I had hoped after the debacle that was Battle Royale II: Requiem we would not see something of a similar ilk for quite some time. Alas no more than a year later we would be subjected once again to a mess of a film that tries to capitalise on the futilities of war and ends up making itself look like a moralistic tale in how to go about making bad movies.
Based upon Tatsuo Yoshida’s (Gatchaman) 1973 anime, “Shinzo Ningen Kyashan”, Casshern tells the tale of a man, once felled who has risen from death and is the key to the world’s survival. To save typing too much boring storyline I shall provide the basic synopsis that comes from the films’ opening narration:
“After fifty years of bitter warfare the Greater Eastern Federation has defeated the European Union and taken control of almost all of the Eurasian continent. But frequent acts of terrorism have occurred in response to the all-out discrimination and oppression of the government, which espouses a policy of racial superiority. Conflict in Zone Seven has been particularly intense. The authorities decided on a major expansion in military might to resolve the situation and many young men were sent again to war.”
Throw in some scientist trying to save his wife, his dead son who comes back to life, a super-suit that enables the wearer to kick serious robot ass and a bunch of stereotypical characters and you got yourself the basic set up.
So it becomes apparent quite early on that what we’re about to see is a rehash of things past, a piece of work masking itself with a common theme to carry the weight of its over the top aesthetics. When a film sets out to deliver a message it’s usually a lot more successful when subtly executed - take the wonderful eco-film, Silent Running for example. Casshern cripples itself from the get go due to its offending in-your-face delivery, waxing lyrical about how bad war really is. No shit, Sherlock but do we need it rammed down our necks until we resent the fact that this film is moralistically dull? Evidently so but there’s only so much the viewer will gain from this life lesson and then where does that leave the rest? Casshern just cannot sustain itself for such a long period without testing our very patience. When it’s not trying to highlight the atrocities of war it’s making very home grown statements about the state of Japan’s current government; an old-school regime long overdue some fresh blood. It’s as if Casshern is at war with itself - a self study on the instability of a Japanese government and a nation fearing another war in a time that sees it still trying to recover from its mental scars, and let it not end without manipulatively placing stock footage of dead bodies in an attempt to tug our heart strings. That card might have played well had it not been so forced.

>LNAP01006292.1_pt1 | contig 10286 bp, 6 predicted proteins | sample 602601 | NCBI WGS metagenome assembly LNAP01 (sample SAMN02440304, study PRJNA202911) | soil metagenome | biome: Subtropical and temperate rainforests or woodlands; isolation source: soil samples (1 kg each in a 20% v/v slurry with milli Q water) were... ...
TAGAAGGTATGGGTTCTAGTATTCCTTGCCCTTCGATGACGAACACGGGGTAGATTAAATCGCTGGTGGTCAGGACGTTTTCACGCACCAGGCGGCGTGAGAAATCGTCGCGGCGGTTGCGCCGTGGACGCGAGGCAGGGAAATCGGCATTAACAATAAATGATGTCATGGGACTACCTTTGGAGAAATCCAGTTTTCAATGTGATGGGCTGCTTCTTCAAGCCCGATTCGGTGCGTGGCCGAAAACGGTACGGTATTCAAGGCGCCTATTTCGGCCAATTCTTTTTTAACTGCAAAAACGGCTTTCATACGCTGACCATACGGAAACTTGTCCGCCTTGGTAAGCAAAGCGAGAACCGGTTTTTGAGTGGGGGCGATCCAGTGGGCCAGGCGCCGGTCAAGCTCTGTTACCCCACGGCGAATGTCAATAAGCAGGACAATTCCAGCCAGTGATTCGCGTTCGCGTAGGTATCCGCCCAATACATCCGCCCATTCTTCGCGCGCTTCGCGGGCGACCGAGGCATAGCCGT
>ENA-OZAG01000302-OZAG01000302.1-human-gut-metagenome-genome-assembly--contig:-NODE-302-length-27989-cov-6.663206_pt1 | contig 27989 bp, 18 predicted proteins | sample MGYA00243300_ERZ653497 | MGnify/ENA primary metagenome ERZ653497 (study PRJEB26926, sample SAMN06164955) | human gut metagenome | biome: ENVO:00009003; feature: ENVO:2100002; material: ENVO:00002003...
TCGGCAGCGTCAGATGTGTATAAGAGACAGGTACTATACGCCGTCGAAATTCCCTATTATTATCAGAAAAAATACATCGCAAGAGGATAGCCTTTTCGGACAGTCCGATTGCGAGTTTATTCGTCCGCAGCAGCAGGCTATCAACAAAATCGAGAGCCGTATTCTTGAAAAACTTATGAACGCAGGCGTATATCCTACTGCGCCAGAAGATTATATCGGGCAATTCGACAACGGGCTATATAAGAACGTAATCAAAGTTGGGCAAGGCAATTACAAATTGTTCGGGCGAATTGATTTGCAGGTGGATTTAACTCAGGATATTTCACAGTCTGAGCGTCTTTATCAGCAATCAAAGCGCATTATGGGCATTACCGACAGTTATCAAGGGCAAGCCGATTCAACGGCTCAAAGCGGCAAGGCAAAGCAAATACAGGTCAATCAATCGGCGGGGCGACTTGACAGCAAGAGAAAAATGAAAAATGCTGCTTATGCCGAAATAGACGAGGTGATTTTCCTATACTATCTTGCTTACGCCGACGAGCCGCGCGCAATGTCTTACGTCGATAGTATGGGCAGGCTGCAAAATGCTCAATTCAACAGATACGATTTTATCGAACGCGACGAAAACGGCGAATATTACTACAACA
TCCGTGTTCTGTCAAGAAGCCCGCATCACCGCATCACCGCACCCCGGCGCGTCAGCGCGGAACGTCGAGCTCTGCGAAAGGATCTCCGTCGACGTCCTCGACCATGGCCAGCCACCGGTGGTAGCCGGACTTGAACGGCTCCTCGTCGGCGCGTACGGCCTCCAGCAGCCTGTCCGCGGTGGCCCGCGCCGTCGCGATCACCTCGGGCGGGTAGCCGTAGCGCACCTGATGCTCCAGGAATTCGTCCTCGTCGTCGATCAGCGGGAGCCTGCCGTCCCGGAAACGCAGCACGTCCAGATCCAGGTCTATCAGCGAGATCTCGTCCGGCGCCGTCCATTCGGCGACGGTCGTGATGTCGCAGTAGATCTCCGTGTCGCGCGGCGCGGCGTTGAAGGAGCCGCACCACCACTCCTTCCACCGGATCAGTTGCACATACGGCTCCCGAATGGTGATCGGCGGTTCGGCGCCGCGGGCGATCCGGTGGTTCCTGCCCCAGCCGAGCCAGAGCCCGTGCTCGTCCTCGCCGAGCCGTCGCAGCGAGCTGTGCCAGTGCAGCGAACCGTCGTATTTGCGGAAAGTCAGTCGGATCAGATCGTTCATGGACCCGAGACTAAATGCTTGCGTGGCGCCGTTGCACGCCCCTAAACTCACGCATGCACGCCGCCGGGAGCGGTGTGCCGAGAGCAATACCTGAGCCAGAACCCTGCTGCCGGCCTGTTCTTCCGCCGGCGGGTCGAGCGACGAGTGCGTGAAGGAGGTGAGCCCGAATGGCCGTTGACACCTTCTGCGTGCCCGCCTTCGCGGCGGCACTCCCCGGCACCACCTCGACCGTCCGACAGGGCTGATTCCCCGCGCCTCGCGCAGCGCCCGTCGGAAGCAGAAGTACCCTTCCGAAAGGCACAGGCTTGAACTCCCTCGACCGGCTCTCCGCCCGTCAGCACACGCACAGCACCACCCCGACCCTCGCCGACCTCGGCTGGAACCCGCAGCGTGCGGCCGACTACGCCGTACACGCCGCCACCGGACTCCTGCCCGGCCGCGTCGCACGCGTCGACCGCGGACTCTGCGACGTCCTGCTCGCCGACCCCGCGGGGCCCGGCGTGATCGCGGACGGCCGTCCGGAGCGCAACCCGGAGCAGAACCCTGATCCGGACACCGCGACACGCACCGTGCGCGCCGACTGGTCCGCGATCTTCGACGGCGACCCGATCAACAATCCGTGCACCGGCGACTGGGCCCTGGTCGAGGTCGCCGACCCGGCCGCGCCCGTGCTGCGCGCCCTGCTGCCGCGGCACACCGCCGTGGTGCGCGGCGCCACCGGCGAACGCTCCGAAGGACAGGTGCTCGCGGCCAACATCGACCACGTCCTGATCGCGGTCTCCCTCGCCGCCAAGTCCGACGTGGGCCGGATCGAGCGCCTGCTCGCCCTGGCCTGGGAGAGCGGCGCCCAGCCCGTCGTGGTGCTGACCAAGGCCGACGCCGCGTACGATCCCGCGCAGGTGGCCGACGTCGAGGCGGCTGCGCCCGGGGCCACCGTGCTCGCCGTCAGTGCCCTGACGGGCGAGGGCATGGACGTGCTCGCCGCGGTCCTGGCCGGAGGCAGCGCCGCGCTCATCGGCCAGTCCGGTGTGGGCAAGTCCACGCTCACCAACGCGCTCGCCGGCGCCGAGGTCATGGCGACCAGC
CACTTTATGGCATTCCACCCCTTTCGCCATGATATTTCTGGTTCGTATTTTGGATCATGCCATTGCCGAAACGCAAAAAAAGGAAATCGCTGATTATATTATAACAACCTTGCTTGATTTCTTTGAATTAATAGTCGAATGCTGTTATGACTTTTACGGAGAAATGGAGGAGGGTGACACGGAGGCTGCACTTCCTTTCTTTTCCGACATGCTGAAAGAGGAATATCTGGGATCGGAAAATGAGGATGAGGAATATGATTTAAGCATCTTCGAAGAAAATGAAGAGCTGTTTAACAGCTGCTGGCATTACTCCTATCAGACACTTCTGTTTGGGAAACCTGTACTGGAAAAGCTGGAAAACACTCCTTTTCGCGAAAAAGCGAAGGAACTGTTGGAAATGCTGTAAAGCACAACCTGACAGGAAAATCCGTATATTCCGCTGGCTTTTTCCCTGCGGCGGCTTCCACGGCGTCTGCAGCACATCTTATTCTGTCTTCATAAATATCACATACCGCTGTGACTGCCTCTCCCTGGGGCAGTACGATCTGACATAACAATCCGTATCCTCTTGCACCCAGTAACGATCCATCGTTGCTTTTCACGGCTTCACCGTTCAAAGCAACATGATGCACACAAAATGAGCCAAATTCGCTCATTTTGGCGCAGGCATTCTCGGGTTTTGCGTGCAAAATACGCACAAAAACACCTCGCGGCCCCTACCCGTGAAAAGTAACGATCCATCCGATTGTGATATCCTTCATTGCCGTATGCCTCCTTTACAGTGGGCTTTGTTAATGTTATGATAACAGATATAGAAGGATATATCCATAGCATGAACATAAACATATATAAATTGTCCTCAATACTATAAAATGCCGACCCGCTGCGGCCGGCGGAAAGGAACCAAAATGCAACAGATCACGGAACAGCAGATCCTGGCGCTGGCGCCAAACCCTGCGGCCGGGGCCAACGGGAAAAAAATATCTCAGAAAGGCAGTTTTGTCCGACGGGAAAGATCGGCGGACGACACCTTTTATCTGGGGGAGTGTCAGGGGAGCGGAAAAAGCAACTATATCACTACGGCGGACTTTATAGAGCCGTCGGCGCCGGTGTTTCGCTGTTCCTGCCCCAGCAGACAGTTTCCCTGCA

Casshern seems to be receiving quite a mixed response but one thing it is generally praised for is its visual style. My eyes must be failing me because this film is really a let down for the most part; a mishmash of CG and blown out lighting coupled with some of the worst editing I’ve seen in recent years. As an action film it’s practically non-existent and what’s there is so quick-fire that it becomes impossible to follow or appreciate. It doesn’t help when the film originally marketed itself as some kind of whiz-bang sci-fi epic with a healthy amount of action (the trailer), only for it to deliver sod all in the end. The fact is that clearly director, Kazuaki Kiriya is not the right man for the job. A well established fashion photographer, his input might initially sound good on paper but in reality he brings us little more than visually off putting scenes that are bathed in yellow, red and orange hues, later filtered into becoming bright, hazy eyesores, in addition to an abundance of quasi-metallic lighting effects that become more frustrating as the film progresses. Granted he manages to achieve some great shots throughout, the final 2-minutes or so are beautifully composed and had his debut been a more down to earth character drama then I don’t doubt that he could have delivered a beautiful movie, there is hope yet that one day he might. But this just isn’t good enough for a film that runs for nearly two and a half hours and relies heavily on its computer generated backdrops, of which some come across quite poorly indeed. Casshern's budget was small and a lot of the time it shows.